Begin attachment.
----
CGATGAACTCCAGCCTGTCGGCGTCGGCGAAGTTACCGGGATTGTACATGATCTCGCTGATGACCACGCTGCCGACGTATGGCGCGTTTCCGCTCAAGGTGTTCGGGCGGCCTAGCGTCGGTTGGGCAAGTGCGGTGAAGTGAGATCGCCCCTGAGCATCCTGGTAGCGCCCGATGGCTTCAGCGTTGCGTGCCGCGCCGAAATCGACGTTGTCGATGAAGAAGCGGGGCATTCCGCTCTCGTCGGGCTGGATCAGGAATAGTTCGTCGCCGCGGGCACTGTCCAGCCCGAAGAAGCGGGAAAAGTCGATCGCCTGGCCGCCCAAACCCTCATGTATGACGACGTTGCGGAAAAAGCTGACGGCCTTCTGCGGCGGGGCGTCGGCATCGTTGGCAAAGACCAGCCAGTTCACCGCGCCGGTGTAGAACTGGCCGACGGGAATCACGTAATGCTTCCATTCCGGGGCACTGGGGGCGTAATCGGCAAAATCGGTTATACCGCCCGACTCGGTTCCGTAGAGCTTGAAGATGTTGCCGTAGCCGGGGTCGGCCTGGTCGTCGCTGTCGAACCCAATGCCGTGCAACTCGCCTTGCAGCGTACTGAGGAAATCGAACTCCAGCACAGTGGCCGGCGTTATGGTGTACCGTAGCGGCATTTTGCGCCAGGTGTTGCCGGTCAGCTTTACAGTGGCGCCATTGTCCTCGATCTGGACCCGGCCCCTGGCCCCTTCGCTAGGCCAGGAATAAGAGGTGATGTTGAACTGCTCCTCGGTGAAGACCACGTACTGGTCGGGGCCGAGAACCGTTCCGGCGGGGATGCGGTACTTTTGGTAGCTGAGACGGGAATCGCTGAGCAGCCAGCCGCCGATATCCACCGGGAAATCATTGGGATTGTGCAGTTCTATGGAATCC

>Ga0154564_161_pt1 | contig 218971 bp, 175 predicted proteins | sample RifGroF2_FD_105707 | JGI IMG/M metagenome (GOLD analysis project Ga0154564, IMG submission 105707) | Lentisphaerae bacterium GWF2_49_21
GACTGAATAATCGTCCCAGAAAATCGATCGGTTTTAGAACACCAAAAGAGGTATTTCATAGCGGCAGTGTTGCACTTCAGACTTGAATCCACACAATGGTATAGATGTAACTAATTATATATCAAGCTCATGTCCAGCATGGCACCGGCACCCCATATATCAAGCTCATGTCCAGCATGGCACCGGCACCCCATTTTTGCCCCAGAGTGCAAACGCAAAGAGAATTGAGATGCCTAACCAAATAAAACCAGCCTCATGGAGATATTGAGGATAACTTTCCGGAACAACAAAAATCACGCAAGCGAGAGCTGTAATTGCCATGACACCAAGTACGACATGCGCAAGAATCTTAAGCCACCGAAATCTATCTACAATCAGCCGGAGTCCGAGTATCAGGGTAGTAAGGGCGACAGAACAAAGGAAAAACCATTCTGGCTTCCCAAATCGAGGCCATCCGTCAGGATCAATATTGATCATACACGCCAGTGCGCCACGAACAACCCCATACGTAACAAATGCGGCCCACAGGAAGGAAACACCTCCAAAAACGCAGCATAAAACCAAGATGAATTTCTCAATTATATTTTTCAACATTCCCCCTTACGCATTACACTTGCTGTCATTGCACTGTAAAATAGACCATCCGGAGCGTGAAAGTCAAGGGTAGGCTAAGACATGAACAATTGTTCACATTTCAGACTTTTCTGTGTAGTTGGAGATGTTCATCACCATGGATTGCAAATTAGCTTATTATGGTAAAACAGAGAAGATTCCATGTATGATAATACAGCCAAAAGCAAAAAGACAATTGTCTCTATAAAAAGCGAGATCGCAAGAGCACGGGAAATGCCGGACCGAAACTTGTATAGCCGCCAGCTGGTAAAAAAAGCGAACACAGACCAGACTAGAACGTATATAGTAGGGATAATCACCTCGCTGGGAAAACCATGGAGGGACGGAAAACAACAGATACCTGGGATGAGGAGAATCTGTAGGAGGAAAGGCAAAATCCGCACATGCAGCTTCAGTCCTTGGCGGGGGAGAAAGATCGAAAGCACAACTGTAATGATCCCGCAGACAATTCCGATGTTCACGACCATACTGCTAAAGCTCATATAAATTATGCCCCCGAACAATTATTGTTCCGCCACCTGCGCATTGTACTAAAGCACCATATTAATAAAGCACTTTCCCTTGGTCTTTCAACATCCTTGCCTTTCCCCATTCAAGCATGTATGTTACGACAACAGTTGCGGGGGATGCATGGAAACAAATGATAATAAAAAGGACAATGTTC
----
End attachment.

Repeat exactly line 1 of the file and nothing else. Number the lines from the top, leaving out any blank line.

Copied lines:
CGATGAACTCCAGCCTGTCGGCGTCGGCGAAGTTACCGGGATTGTACATGATCTCGCTGATGACCACGCTGCCGACGTATGGCGCGTTTCCGCTCAAGGTGTTCGGGCGGCCTAGCGTCGGTTGGGCAAGTGCGGTGAAGTGAGATCGCCCCTGAGCATCCTGGTAGCGCCCGATGGCTTCAGCGTTGCGTGCCGCGCCGAAATCGACGTTGTCGATGAAGAAGCGGGGCATTCCGCTCTCGTCGGGCTGGATCAGGAATAGTTCGTCGCCGCGGGCACTGTCCAGCCCGAAGAAGCGGGAAAAGTCGATCGCCTGGCCGCCCAAACCCTCATGTATGACGACGTTGCGGAAAAAGCTGACGGCCTTCTGCGGCGGGGCGTCGGCATCGTTGGCAAAGACCAGCCAGTTCACCGCGCCGGTGTAGAACTGGCCGACGGGAATCACGTAATGCTTCCATTCCGGGGCACTGGGGGCGTAATCGGCAAAATCGGTTATACCGCCCGACTCGGTTCCGTAGAGCTTGAAGATGTTGCCGTAGCCGGGGTCGGCCTGGTCGTCGCTGTCGAACCCAATGCCGTGCAACTCGCCTTGCAGCGTACTGAGGAAATCGAACTCCAGCACAGTGGCCGGCGTTATGGTGTACCGTAGCGGCATTTTGCGCCAGGTGTTGCCGGTCAGCTTTACAGTGGCGCCATTGTCCTCGATCTGGACCCGGCCCCTGGCCCCTTCGCTAGGCCAGGAATAAGAGGTGATGTTGAACTGCTCCTCGGTGAAGACCACGTACTGGTCGGGGCCGAGAACCGTTCCGGCGGGGATGCGGTACTTTTGGTAGCTGAGACGGGAATCGCTGAGCAGCCAGCCGCCGATATCCACCGGGAAATCATTGGGATTGTGCAGTTCTATGGAATCC